Popular Songs of the Panama-Pacific International Exposition
James M. Keller
The Panama-Pacific International Exposition was teeming with music. Its concert calendar included appearances by some of the nation’s most renowned musical ensembles, including the Boston Symphony and Sousa’s Band; concerts on the exposition’s mammoth organ, which comprised some 6,500 pipes; and a stream of famous singers and instrumental soloists, choral groups, military bands, and performers from exotic climes.
Popular music was flourishing as a colossal industry at the time, with sheet music sales near an all-time peak even as phonograph records began to displace the parlor piano as the prime means of conveying popular music. Dozens of songs and instrumental pieces celebrating the P.P.I.E. sprang into existence, their popularity benefiting from the nation’s obsession with the fair while providing a barrage of publicity and boosterism in return. One of the top-selling recordings of 1915 was a Victor release by the concert singers Olive Kline and Reinald Werrenrath of “Hello, Frisco!” (lyrics by Gene Buck, music by Louis A. Hirsch), introduced that year in the Ziegfeld Follies. It spent ten weeks at the top of the Billboard chart, a sales-monitoring tool that magazine had established two years earlier. In the song, two lovers—one in New York, the other in San Francisco—make use of the newly established transcontinental telephone service to exchange sweet nothings. It was a topic of great fascination to Americans just then, as the official inauguration of coast-to-coast long-distance service had been timed to coincide with the opening of the P.P.I.E., in January 1915. Scroll down to hear “Hello, Frisco!” and other songs written for the P.P.I.E.
Few songwriters could hope for the magnitude of commercial success “Hello, Frisco!” achieved. In fact, most of them could not realistically expect their P.P.I.E.-related songs to make much impact at all, let alone graduate from sheet music to sound recordings. Of the 17 sheet music covers included here, a handful were issued by the songwriter himself —essentially “vanity publications” of the sort that could be produced at the corner printing shop—or by strictly local enterprises (such as the Florintine Music Company of San Francisco or the Southwest Music Publishing Company of Oakland) that were a small step up in mercantile standing. Even in these cases, one can only be impressed by the effort songwriters put into the presentation of their minor masterpieces.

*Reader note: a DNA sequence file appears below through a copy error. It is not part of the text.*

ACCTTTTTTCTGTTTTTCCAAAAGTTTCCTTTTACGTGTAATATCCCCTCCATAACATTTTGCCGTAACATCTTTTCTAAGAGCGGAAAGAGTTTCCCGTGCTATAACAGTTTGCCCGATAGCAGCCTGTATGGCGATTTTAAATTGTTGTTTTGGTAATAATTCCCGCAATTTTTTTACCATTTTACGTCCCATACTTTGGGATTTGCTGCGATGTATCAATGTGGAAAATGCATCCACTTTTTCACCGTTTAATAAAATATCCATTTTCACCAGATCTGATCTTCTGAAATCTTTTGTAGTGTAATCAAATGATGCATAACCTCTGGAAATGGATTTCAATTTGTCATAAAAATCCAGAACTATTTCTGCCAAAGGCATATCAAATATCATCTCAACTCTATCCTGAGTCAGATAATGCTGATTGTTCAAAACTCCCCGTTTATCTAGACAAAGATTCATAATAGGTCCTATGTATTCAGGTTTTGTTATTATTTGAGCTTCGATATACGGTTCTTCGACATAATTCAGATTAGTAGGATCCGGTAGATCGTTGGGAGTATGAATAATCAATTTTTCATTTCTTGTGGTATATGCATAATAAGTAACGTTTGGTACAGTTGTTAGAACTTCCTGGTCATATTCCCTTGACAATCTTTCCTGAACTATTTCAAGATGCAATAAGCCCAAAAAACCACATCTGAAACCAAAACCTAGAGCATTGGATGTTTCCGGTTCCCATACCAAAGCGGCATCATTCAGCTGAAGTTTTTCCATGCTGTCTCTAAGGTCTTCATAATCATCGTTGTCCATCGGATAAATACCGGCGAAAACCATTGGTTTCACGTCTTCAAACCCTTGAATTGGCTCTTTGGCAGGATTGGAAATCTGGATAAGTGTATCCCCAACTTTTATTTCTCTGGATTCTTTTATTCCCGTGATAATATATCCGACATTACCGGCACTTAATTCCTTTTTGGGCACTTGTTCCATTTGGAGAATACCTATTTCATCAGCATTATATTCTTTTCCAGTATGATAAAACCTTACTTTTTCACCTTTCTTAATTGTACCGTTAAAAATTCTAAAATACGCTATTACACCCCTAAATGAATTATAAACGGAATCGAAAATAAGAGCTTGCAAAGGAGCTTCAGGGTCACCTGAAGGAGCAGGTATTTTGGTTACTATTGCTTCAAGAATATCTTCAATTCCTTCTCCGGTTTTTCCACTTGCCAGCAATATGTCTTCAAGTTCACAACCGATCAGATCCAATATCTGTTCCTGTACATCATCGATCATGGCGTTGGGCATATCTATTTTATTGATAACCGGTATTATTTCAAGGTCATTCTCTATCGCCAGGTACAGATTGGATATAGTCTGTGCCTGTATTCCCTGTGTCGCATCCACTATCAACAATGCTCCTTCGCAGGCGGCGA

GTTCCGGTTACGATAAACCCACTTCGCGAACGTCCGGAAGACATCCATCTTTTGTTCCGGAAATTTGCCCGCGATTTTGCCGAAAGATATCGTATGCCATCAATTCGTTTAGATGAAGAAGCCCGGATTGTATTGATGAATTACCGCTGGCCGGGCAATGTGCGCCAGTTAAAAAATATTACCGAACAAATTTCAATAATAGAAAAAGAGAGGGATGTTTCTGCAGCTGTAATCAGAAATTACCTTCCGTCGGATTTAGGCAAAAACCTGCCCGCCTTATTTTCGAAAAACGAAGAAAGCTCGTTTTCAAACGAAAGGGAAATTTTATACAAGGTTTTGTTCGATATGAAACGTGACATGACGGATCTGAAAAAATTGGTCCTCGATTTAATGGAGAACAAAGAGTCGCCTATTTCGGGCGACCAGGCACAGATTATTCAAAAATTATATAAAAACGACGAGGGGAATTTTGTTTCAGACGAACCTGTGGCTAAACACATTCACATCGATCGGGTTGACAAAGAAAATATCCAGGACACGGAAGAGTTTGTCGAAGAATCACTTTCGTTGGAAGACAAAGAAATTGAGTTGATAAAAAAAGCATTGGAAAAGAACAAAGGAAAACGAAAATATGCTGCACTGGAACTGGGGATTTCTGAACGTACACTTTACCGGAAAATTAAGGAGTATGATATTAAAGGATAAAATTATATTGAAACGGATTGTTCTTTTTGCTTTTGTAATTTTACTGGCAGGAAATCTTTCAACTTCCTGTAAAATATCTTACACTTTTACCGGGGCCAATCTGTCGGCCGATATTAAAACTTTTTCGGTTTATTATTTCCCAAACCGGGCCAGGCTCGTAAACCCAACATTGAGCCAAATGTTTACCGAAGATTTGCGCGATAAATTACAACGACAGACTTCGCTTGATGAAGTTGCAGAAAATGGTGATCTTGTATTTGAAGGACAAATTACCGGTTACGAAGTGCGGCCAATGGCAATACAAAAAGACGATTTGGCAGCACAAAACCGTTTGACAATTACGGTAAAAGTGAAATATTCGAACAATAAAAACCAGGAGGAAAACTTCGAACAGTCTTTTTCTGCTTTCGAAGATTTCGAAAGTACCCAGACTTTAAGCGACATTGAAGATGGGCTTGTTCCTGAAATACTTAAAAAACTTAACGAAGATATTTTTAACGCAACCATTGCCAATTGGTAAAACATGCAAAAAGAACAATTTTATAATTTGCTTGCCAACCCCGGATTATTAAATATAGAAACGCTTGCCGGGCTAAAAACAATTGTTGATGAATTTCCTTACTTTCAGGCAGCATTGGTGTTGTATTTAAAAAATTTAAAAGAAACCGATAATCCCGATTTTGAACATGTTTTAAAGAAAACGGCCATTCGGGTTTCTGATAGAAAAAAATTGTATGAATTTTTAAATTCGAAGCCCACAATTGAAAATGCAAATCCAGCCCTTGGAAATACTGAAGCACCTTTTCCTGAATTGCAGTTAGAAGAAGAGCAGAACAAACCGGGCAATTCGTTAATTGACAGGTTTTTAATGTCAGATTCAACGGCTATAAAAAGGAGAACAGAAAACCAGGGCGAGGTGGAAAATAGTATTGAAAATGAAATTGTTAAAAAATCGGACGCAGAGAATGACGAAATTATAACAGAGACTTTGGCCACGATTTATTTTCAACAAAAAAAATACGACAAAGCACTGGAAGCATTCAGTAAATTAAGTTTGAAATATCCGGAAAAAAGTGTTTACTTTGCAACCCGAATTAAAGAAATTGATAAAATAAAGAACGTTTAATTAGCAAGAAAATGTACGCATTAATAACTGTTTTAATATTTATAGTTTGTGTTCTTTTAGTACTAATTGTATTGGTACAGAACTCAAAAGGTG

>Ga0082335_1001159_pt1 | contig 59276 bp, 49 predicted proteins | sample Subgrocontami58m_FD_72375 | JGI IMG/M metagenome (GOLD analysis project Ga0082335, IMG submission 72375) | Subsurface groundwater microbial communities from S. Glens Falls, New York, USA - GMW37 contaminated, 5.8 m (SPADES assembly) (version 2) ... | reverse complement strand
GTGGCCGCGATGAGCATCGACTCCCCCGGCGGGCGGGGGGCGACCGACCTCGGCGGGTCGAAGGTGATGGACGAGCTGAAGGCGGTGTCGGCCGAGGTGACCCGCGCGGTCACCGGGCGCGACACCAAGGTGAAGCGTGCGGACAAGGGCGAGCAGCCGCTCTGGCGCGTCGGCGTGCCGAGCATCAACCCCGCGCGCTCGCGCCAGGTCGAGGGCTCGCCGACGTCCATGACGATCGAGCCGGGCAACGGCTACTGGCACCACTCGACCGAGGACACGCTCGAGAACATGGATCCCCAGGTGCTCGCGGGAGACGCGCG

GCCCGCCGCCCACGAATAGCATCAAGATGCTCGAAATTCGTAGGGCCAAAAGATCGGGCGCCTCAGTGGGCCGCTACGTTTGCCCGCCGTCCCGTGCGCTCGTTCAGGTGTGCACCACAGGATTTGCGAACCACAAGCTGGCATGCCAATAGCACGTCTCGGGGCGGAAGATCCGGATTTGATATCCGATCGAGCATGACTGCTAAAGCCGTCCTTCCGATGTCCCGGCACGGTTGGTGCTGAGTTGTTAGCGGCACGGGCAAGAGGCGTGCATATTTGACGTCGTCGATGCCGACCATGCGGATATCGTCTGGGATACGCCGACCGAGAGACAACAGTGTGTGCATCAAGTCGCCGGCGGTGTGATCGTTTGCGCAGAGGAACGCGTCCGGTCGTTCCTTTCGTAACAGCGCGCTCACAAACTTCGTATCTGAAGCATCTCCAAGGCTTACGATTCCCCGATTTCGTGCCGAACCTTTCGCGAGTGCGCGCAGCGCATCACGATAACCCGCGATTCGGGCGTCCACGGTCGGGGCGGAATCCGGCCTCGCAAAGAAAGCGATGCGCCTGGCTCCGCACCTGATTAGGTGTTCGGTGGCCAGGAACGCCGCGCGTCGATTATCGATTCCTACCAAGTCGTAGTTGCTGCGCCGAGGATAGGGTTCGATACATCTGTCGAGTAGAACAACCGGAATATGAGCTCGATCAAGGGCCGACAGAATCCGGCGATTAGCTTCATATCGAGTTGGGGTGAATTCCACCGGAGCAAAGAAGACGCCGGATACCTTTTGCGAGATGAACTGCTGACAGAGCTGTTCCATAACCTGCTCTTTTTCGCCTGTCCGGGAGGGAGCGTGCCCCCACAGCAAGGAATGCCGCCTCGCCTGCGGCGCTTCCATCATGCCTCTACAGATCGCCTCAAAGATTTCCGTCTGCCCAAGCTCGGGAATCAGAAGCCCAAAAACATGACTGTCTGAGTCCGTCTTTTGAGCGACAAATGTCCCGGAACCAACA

A case in point is the cover design of “San Francisco Panama 1915 March,” by Damasus G. Gallur (and published by “Gallur & Co.” in 1911, in anticipation of the event itself). There the year of the Exposition boldly overlaps a pair of photographic images of San Francisco’s Market Street, by then already rebuilt since the destructive earthquake and fire of 1906. In 1912, Gallur issued another “advance song” titled “Just Like Old St. Louis Louis, Take Me to the Frisco Fair,” the sheet music of which includes an advertisement for “San Francisco Panama 1915 March,” which is characterized as “the most valuable composition in years, sold by the composer for $52,000.00”—a claim that invites a raised eyebrow. As things turned out, Gallur did not have many years in which to enjoy his presumed fortune. In the summer of 1915, while the P.P.I.E. was in full swing, the Oakland Tribune carried a series of lurid reports such as: “The stone walls of San Quentin prison may drop like a pall over the souls of some men, crushing the spirit and searing the imagination. But the soul of Senor Damascus [sic] Garcia Gavieres Gallur, one-time Oakland musician and former lifer of San Quentin, soared higher than prison walls. It built melodies by the hundred; it created a huge bank account: it maintained a prison romance with a former pupil, and now it has created an estate in Spain, with Gallur as co-heir. But, says State Parole Officer Ed Whyte, Gallur’s melodies never sold; he never had any money; the romance with his student-sweetheart is dead, and now his claim to be a sharer in the Spanish estate is under investigation.” He was convicted of murdering a man to whom he owed money. “When arrested the professor declared that he had intended to hang the body to a telegraph pole ‘as an example to usurers,’” stated the Tribune. Though sentenced to a life term, Gallur was released in 1929, at the age of 49, having been incapacitated by a stroke. In 1918, the San Quentin Prison Band had premiered a composition of Gallur’s incongruously titled “Pride of the Nations.”